Patient Safety Toolkit: Primary Care and Obstructive Sleep Apnoea

patient careHow should we deal with sleep apnoea? How should health practitioners manage sleep apnoea? An informational leaflet from features some basic information regarding obstructive sleep apnoea management.

  • When OSA is suspected based on screening, but there is concern about the accuracy of these tests, referral for attended or portable polysomnography (PSG) is advised.

  • Portable monitors (Type II), which record the same information as facility-based polysomnography (Type I), have high positive likelihood and low negative likelihood of identifying AHI ratings suggestive of OSA, and are usually less expensive alternatives to Type I monitoring. PSG is required by Medicare and Medicaid for CPAP (Continuous Positive Airway Pressure) treatment.

  • Patient education consists of communicating and explaining the diagnosis, severity, and prognosis, the risk factors and opportunities to decrease risk and severity and treatment.

  • Patient education is especially important because patient compliance is relatively low (less than 50% for CPAP).

  • Treatment options include CPAP, which is associated with significant cardiovascular and pulmonary hospitalization reduction and improved quality of life. It also requires care and maintenance of equipment. There is evidence that CPAP is superior to oral appliances.

  • Oral appliances, which are not as effective as CPAP, and require dental management of patients, but may be appropriate for mild to moderate OSA.

  • Other interventions that do not have the same support of evidence as the preceding two include weight loss or bariatric surgery adjunctive to other treatment, for obese patients, medications to treat underlying medical conditions (for example, nasal topical corticosteroids), and various oral, maxilliofacial, and otolarygological surgeries for obstructive anatomy or if CPAP is inadequate.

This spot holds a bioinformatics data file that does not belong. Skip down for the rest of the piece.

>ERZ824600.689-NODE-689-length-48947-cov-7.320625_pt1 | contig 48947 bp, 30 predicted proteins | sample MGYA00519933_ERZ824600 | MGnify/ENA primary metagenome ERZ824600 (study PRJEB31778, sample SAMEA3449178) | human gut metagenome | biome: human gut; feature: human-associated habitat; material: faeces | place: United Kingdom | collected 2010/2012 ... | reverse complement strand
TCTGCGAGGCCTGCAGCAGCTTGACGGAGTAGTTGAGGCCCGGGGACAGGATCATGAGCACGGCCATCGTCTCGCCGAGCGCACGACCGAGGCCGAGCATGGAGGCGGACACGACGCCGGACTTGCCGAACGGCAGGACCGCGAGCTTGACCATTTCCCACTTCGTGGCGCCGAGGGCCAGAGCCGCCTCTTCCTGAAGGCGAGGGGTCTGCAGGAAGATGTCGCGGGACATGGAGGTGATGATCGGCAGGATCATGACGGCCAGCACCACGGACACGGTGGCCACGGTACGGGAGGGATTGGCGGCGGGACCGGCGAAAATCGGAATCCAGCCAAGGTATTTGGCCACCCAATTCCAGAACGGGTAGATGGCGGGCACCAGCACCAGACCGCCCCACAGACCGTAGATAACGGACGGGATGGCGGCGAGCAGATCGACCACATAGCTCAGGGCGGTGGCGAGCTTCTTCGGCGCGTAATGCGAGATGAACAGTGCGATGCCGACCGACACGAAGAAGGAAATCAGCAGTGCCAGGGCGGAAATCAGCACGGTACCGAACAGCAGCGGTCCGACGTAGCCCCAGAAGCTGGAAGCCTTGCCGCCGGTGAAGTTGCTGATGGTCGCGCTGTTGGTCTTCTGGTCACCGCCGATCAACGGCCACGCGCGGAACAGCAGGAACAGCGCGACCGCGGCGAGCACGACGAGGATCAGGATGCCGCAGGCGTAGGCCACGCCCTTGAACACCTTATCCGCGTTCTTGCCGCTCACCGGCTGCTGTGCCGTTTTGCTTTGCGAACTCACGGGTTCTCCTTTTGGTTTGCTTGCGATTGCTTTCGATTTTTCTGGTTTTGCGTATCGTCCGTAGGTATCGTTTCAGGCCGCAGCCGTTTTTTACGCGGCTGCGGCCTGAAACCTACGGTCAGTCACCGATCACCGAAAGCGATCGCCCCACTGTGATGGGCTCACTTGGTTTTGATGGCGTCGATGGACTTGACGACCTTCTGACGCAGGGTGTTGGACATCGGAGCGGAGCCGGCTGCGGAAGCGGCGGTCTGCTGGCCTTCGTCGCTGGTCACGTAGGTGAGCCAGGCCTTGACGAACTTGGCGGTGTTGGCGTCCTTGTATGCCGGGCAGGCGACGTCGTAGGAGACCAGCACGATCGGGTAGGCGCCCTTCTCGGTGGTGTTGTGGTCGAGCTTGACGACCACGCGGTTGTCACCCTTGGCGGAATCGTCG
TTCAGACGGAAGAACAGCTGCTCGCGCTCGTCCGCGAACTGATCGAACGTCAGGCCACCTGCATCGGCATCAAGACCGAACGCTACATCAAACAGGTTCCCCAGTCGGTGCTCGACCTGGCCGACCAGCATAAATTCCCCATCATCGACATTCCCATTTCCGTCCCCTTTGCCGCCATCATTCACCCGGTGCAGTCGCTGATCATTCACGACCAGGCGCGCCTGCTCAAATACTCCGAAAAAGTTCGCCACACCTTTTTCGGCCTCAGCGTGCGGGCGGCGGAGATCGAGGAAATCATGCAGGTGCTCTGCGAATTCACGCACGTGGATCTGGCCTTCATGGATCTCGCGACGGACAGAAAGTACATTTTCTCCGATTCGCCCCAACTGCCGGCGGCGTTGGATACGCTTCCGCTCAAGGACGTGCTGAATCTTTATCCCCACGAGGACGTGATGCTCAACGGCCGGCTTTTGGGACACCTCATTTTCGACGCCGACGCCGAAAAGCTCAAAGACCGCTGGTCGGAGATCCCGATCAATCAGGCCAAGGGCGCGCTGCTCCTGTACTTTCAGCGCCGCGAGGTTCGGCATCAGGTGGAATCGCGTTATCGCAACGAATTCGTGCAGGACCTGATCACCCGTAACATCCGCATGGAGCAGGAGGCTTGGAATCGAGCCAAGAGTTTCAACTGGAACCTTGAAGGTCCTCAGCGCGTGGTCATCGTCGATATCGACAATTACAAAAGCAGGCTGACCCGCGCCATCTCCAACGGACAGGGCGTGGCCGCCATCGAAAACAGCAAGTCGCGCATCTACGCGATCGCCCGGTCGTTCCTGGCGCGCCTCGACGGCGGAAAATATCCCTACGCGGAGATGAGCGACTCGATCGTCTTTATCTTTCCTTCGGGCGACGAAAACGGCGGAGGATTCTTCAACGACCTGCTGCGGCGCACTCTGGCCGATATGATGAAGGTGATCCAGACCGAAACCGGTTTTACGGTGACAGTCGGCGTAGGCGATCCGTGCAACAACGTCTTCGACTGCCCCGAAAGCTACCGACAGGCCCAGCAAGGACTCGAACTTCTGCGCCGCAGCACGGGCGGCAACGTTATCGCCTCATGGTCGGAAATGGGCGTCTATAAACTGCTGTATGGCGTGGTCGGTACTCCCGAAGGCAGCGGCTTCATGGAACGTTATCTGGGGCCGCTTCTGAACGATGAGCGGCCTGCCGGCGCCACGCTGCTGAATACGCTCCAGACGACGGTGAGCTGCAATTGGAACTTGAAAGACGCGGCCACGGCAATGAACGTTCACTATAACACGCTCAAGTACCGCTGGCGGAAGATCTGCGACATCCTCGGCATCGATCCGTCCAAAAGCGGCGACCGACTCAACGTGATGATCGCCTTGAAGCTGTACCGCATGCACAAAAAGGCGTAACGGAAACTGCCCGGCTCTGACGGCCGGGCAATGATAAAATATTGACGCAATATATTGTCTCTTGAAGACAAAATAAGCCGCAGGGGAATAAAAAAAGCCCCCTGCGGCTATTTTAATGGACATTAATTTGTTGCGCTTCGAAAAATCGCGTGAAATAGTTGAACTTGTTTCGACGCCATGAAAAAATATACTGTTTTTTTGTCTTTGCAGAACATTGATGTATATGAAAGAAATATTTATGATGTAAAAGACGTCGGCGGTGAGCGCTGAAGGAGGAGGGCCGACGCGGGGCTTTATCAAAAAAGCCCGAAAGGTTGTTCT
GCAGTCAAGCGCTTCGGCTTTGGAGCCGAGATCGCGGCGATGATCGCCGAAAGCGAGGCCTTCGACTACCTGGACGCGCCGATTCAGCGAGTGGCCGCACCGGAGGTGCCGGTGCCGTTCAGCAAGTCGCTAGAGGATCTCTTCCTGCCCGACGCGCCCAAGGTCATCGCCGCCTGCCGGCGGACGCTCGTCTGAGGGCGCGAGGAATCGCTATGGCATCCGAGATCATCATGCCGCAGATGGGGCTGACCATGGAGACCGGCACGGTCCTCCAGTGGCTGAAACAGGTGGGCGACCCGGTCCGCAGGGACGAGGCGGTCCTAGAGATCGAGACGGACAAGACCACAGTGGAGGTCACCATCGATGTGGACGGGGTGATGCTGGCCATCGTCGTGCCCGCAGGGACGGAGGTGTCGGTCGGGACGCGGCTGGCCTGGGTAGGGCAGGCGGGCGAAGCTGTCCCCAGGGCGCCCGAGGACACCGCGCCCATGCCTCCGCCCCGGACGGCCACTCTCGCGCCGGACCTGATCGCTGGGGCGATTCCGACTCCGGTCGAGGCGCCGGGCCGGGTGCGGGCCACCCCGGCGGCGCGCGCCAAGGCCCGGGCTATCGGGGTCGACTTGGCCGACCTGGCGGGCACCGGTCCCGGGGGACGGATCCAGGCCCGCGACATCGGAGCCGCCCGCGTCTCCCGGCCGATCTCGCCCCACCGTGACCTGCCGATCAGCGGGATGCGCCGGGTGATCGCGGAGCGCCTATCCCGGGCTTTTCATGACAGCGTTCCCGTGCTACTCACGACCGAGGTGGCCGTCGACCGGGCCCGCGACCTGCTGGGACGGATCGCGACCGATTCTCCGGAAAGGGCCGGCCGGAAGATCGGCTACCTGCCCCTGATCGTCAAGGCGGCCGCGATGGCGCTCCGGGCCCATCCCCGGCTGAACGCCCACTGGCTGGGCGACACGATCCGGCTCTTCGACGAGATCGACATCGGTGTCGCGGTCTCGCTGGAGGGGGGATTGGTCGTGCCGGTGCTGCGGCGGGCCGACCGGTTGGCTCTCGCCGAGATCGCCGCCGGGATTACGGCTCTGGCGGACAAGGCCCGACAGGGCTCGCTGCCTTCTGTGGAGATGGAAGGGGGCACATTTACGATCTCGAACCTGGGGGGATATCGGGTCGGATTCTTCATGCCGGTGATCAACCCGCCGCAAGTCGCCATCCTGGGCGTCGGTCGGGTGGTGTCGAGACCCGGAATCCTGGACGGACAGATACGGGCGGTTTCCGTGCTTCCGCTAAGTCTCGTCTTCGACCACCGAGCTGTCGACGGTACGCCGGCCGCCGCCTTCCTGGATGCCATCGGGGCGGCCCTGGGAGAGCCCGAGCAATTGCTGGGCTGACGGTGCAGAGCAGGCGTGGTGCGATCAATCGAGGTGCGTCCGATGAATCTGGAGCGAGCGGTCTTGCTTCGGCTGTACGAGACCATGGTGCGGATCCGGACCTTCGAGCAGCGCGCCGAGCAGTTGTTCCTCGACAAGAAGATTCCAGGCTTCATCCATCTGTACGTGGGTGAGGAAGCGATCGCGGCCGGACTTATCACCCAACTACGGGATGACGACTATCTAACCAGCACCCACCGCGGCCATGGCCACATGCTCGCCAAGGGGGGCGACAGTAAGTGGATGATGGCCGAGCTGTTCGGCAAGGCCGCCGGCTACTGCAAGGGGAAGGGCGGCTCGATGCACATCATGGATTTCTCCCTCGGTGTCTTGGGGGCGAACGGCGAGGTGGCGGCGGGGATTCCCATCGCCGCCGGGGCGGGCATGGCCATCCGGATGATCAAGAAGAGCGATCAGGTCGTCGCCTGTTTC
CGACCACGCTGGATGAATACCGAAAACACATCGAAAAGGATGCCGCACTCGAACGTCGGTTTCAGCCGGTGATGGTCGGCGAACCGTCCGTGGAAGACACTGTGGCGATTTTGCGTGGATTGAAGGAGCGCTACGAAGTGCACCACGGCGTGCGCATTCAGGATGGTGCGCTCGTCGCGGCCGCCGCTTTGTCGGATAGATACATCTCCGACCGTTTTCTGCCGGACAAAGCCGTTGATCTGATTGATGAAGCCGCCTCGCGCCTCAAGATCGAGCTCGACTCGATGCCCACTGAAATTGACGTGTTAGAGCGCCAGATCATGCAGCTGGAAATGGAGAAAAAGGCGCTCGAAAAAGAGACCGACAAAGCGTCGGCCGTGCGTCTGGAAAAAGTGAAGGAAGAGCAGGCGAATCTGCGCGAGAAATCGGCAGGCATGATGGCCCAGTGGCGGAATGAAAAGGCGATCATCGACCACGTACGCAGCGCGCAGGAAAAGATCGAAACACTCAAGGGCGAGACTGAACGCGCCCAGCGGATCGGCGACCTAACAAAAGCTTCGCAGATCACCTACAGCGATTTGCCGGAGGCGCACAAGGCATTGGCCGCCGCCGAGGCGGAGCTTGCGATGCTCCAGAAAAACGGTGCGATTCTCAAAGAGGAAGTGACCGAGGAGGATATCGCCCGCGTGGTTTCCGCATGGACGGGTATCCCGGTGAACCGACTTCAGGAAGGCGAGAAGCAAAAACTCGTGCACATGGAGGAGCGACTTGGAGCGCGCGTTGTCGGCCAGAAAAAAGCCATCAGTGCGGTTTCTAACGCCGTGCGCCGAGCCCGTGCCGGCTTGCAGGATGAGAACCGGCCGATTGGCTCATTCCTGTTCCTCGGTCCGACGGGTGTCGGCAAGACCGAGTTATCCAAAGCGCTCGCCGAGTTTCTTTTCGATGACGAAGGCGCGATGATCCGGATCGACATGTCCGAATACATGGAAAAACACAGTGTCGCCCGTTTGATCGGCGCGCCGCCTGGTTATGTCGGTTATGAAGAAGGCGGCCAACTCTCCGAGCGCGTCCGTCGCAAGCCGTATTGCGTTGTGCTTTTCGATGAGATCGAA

• Modafinil for residual excessive sleepiness may be given.

  • Avoidance of alcohol, sedatives/opioids may be done.

  • Sleep with head raised and on the patient’s side may be done.

  • Use of OSA screening instruments may be considered by primary care providers. Examples of these are the: Epworth Sleepiness Scale (high scores for this and AHI are predictive of better compliance with CPAP use), modified Mallampati Scale and Pittsburgh Sleep Quality Index.

Read more here:

Image Courtesy of patrisyu /

Somnowell Inventor - Visiting Professor Simon Ash FDS MSc MOrth BDS

Prof. Ash is the inventor of the highly successful SOMNOWELL Chrome device for snoring and sleep apnoea.

The Somnowell Chrome is made to exacting standards in the Somnowell laboratory under the supervision of Visiting Professor Simon Ash. Prof. Ash and his master technicians create each Somnowell Chrome device using their wealth of experience and expertise.

Prof. Ash works at the forefront of his profession. He is a Consultant and Specialist Orthodontist with over 30 years clinical experience, with a special interest in sleep related breathing disorders, TMJD, and bruxism. He currently works in Harley Street London and two private hospitals in London as part of a multi-disciplinary team managing snoring and sleep apnoea, and is Visiting Professor of Orthodontics at the BPP University.